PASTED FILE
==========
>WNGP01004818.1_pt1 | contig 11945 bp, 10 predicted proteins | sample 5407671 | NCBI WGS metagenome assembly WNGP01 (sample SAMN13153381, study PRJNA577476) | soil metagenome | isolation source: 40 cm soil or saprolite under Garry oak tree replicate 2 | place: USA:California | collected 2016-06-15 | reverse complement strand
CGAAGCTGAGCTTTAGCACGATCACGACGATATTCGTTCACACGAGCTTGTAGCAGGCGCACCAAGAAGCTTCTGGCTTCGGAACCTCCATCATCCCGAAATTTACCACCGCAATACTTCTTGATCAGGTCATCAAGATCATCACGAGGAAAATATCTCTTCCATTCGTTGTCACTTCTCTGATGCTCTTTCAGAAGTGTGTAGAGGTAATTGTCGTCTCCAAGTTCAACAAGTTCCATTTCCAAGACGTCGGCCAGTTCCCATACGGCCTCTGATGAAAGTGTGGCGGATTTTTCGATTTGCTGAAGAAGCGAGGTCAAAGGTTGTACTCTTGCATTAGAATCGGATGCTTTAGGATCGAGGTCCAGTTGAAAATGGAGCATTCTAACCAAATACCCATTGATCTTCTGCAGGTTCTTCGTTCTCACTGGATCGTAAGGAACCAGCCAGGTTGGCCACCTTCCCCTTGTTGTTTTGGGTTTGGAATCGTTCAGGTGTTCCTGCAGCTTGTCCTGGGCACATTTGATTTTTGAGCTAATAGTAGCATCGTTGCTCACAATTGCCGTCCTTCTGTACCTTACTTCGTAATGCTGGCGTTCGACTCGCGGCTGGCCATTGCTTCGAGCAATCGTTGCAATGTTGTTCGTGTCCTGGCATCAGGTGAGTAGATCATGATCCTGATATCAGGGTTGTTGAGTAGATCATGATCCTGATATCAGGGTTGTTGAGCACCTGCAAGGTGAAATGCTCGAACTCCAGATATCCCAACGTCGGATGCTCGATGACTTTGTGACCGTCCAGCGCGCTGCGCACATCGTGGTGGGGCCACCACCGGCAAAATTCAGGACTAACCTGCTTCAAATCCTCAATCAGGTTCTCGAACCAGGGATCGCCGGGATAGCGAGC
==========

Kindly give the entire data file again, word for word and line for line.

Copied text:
>WNGP01004818.1_pt1 | contig 11945 bp, 10 predicted proteins | sample 5407671 | NCBI WGS metagenome assembly WNGP01 (sample SAMN13153381, study PRJNA577476) | soil metagenome | isolation source: 40 cm soil or saprolite under Garry oak tree replicate 2 | place: USA:California | collected 2016-06-15 | reverse complement strand
CGAAGCTGAGCTTTAGCACGATCACGACGATATTCGTTCACACGAGCTTGTAGCAGGCGCACCAAGAAGCTTCTGGCTTCGGAACCTCCATCATCCCGAAATTTACCACCGCAATACTTCTTGATCAGGTCATCAAGATCATCACGAGGAAAATATCTCTTCCATTCGTTGTCACTTCTCTGATGCTCTTTCAGAAGTGTGTAGAGGTAATTGTCGTCTCCAAGTTCAACAAGTTCCATTTCCAAGACGTCGGCCAGTTCCCATACGGCCTCTGATGAAAGTGTGGCGGATTTTTCGATTTGCTGAAGAAGCGAGGTCAAAGGTTGTACTCTTGCATTAGAATCGGATGCTTTAGGATCGAGGTCCAGTTGAAAATGGAGCATTCTAACCAAATACCCATTGATCTTCTGCAGGTTCTTCGTTCTCACTGGATCGTAAGGAACCAGCCAGGTTGGCCACCTTCCCCTTGTTGTTTTGGGTTTGGAATCGTTCAGGTGTTCCTGCAGCTTGTCCTGGGCACATTTGATTTTTGAGCTAATAGTAGCATCGTTGCTCACAATTGCCGTCCTTCTGTACCTTACTTCGTAATGCTGGCGTTCGACTCGCGGCTGGCCATTGCTTCGAGCAATCGTTGCAATGTTGTTCGTGTCCTGGCATCAGGTGAGTAGATCATGATCCTGATATCAGGGTTGTTGAGTAGATCATGATCCTGATATCAGGGTTGTTGAGCACCTGCAAGGTGAAATGCTCGAACTCCAGATATCCCAACGTCGGATGCTCGATGACTTTGTGACCGTCCAGCGCGCTGCGCACATCGTGGTGGGGCCACCACCGGCAAAATTCAGGACTAACCTGCTTCAAATCCTCAATCAGGTTCTCGAACCAGGGATCGCCGGGATAGCGAGC